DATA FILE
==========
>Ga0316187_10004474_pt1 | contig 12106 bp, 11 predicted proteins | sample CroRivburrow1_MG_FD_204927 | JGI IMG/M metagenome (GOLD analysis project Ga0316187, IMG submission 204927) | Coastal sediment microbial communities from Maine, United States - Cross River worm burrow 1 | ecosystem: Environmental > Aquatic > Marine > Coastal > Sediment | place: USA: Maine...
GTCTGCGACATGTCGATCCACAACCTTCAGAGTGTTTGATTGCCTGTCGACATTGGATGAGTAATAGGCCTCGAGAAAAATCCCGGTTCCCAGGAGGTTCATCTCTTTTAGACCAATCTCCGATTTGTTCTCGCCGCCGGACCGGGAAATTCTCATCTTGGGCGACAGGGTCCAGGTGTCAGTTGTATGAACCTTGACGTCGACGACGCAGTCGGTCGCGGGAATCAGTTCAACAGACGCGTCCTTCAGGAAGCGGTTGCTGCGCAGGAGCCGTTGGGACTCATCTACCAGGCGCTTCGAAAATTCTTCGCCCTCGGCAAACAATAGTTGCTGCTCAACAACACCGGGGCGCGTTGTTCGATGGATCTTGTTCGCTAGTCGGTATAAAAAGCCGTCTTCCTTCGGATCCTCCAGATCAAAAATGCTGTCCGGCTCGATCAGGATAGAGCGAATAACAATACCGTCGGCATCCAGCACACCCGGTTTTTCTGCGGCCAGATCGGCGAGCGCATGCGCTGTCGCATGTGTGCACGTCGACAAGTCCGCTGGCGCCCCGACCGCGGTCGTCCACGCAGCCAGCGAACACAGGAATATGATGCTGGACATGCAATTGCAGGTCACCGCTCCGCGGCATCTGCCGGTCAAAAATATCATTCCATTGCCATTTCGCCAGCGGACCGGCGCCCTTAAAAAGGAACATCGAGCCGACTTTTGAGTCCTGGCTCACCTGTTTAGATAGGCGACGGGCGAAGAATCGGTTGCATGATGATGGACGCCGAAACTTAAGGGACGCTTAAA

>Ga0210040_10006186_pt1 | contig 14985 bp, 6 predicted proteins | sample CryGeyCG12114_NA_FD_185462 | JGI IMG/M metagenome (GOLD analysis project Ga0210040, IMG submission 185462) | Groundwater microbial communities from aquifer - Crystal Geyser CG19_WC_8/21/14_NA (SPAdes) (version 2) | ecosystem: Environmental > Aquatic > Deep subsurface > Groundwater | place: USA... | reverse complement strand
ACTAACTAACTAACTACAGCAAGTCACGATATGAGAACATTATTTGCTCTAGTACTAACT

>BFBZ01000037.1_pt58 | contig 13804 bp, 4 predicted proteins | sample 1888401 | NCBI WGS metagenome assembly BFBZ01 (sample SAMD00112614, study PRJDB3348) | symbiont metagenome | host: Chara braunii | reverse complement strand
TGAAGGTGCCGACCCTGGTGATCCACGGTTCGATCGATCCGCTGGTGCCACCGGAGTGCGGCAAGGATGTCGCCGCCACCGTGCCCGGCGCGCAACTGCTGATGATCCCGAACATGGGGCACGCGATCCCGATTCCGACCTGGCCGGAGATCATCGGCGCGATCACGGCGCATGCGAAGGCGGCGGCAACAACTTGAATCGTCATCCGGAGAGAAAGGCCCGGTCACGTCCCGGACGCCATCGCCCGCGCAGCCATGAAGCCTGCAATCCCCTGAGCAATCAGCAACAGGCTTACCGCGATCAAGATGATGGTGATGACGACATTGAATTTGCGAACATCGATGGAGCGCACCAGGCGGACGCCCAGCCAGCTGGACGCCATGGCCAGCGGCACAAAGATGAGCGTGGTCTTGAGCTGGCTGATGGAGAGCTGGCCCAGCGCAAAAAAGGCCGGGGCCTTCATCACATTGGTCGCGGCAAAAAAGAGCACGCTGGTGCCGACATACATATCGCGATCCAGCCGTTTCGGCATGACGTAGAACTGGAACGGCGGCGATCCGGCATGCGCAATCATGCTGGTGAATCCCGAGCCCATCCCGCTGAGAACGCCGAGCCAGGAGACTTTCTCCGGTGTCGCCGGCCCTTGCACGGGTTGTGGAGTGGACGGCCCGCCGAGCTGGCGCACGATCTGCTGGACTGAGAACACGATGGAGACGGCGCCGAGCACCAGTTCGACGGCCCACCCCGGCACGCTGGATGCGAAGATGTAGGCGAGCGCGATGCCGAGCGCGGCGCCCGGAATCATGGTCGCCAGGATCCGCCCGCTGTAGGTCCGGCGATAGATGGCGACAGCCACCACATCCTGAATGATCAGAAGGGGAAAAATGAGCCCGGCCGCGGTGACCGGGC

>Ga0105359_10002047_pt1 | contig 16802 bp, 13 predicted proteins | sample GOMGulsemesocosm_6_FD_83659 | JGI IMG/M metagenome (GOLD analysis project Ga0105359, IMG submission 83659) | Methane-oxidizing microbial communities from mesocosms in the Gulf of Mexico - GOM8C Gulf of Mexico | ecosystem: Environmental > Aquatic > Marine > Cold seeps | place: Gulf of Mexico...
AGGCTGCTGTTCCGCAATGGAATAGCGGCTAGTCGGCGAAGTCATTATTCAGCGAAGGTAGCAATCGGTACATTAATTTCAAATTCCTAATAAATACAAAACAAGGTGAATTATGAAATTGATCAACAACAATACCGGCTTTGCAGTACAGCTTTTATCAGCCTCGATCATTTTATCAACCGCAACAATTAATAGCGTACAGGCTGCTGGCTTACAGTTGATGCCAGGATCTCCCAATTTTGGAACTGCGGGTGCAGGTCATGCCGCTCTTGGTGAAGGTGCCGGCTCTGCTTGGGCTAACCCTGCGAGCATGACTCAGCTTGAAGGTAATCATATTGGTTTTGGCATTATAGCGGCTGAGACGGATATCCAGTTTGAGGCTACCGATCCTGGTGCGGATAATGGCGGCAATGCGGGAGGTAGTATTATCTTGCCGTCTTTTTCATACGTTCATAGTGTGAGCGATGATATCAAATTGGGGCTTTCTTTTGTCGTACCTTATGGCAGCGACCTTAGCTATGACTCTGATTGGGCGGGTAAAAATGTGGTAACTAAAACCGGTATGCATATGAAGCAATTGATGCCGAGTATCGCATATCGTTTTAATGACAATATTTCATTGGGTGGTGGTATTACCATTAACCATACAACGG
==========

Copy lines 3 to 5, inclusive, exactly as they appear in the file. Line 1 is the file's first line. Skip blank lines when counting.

>Ga0210040_10006186_pt1 | contig 14985 bp, 6 predicted proteins | sample CryGeyCG12114_NA_FD_185462 | JGI IMG/M metagenome (GOLD analysis project Ga0210040, IMG submission 185462) | Groundwater microbial communities from aquifer - Crystal Geyser CG19_WC_8/21/14_NA (SPAdes) (version 2) | ecosystem: Environmental > Aquatic > Deep subsurface > Groundwater | place: USA... | reverse complement strand
ACTAACTAACTAACTACAGCAAGTCACGATATGAGAACATTATTTGCTCTAGTACTAACT

>BFBZ01000037.1_pt58 | contig 13804 bp, 4 predicted proteins | sample 1888401 | NCBI WGS metagenome assembly BFBZ01 (sample SAMD00112614, study PRJDB3348) | symbiont metagenome | host: Chara braunii | reverse complement strand